If I were a betting man, I would wager the demons in hell are rejoicing over the news that William Bennett has been outed as a gambler. His critics, who never liked imposing a moral code on themselves and so rejected the idea that such a code was good for anyone else, are celebrating what they perceive to be a vindication of their position.
That attitude was expressed in a column by Michael Kinsley in the May 5 Washington Post: "Sinners have long cherished the fantasy that William Bennett, the virtue magnate, might be among our number." It is peculiar when liberals refer to "sin," a diagnosis for human depravity they long abandoned, replacing it with "dysfunctional" to explain why we seem incapable of perfecting ourselves.
Kinsley and others argue that Bennett's gambling habit was "victimless." But no person exists in a vacuum. Our personal behavior creates ripples that touch other lives. Bennett has a family - his own and a larger "family" of people who have been positively influenced by his secular sermons, as well as our culture that needs voices like his to respond to those whose behavior and "preaching" have led to societal deviance.
Bennett admits to wagering a lot of money over several years (Newsweek and Washington Monthly magazine claim it was $8 million, which his wife, Elayne, denies to USA Today), but he says he did not gamble "the milk money."
Gambling is a vice, which Bennett now realizes, and he has pledged not to gamble any more. He should also give up his "penny poker" game, because, just as an alcoholic must not have an "occasional" beer, neither can a problem gambler play for lesser stakes and not be hooked again.
Kinsley's primary objection to Bennett, after indulging in the fun of clucking over another "fallen" moralizer, is that Bennett is "smug, disdainful (and) intolerant." No more so than the people who have "imposed" their immorality on the rest of us through the media and the courts. Telling people they ought to stop doing certain things and start doing other things is not the way to win friends, but a prophet, who speaks the thoughts and standards of others, can never have winning friends as his primary objective, not if he is to influence people.
Most of the Psalms were written by King David. David had an affair with a married woman named Bathsheba. He ordered her husband, Uriah, sent to the front lines because David knew Uriah would be killed. She was pregnant at the time with David's child. Still, God used David, after he repented, to produce some of the most beautiful, profound and yes, "virtuous," words ever written. (see 2 Samuel 11)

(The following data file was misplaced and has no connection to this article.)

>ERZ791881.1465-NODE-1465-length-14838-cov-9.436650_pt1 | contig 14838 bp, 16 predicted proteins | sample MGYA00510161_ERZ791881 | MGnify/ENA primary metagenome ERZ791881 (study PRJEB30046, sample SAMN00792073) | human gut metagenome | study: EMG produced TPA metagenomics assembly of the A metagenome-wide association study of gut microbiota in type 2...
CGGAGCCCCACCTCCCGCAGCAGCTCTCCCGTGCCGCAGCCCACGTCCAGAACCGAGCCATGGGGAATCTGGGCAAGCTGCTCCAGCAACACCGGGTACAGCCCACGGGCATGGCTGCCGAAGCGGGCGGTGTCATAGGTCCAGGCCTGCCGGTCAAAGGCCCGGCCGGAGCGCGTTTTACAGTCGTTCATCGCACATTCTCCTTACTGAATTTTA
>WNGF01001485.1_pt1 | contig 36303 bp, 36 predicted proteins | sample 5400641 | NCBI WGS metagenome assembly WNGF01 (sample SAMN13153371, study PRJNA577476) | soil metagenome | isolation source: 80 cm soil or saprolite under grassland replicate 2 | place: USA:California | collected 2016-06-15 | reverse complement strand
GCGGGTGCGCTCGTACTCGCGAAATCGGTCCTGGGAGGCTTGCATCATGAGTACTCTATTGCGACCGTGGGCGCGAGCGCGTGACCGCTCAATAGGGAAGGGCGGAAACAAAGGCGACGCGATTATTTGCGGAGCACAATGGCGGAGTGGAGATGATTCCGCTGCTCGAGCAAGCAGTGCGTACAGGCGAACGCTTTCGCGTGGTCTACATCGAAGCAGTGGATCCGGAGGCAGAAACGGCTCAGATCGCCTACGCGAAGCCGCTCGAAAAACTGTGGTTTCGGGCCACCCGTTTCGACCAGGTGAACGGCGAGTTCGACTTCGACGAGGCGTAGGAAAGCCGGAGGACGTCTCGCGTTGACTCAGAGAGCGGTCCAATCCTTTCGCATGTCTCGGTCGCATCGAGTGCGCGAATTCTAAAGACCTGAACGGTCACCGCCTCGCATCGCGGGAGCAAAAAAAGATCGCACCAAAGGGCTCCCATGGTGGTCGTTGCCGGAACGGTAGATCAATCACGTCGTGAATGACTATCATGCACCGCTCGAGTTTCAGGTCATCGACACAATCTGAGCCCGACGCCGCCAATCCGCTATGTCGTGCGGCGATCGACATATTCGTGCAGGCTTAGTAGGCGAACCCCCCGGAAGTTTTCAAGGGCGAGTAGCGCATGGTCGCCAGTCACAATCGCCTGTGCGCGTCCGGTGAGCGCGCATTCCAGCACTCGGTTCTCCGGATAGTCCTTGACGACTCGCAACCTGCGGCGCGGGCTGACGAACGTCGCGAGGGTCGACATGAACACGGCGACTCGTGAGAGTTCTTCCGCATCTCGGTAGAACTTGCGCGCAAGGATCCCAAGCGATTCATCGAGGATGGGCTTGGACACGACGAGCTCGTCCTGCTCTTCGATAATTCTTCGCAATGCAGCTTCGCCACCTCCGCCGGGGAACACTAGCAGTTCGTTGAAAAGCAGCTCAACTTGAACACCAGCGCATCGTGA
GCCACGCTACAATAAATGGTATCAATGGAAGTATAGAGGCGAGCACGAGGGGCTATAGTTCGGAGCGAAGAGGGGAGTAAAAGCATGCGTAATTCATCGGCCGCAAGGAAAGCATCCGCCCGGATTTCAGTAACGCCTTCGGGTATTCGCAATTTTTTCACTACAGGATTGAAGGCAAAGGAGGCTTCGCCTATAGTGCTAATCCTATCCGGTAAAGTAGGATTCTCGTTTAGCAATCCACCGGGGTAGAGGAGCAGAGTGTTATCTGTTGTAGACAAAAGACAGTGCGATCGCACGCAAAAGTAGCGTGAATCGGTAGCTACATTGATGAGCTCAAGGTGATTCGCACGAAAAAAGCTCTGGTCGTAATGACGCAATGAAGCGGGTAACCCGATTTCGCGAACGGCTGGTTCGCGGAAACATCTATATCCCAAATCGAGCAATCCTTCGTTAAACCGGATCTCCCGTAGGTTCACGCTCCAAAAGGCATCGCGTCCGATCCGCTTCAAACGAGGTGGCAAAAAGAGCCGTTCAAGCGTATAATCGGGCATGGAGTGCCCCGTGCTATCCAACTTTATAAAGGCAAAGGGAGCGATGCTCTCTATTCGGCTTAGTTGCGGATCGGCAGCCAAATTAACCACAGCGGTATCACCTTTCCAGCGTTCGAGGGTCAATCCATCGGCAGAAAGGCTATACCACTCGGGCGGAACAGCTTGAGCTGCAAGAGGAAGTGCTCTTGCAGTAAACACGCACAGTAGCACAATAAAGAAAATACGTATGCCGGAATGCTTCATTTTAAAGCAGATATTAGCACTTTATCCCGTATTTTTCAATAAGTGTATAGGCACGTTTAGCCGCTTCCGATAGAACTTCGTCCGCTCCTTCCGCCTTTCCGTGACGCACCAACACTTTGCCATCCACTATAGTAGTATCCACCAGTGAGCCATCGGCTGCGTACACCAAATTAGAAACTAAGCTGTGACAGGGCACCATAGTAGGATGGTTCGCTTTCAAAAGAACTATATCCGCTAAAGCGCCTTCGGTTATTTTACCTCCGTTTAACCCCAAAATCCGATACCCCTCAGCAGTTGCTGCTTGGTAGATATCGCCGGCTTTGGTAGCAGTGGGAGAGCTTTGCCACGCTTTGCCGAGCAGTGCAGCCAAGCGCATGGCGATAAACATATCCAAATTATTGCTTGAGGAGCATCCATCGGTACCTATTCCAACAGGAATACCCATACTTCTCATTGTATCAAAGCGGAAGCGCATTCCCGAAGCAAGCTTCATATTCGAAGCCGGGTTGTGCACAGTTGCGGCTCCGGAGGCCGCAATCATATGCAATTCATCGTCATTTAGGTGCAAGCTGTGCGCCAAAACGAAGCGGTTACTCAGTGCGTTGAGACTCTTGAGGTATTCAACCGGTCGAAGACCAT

If the standard is that one must be perfect in order to speak or write about man's fallen nature - or about societal weaknesses - then we would have no laws or morals at all, because "all have sinned and fallen short of the glory of God" (Romans 3:23), including those who write the laws to control us. Every word in Scripture came from the pen of a man who had sinned. It is not how far short of the standard anyone has fallen, but whence comes the standard itself. Neither Bill Bennett nor I make the rules or set the standard. Was Bennett humble enough? Probably not. Am I? Absolutely not. Does that dilute the power of the standard we proclaim? Certainly not.
Even had Bennett been perceived as humble, would that have mattered to critics like Kinsley? Unlikely. Mother Teresa was the most humble person I have ever met, but her humility probably did not convert many pro-abortionists to her point of view.
Bennett's enemies will use his gambling problem as a kind of reverse sermonizing, but what are they going to do - come out for debauchery, chicanery and vice? They pay homage to virtue by their condemnation of Bennett, acknowledging that a standard for human conduct does exist, otherwise it wouldn't matter what he said or did.
Like all of us, Bill Bennett suffers from certain vices. But that does not override the virtues he has proclaimed.
Cal Thomas is co-author (with Bob Beckel) of the book, "Common Ground: How to Stop the Partisan War That is Destroying America".
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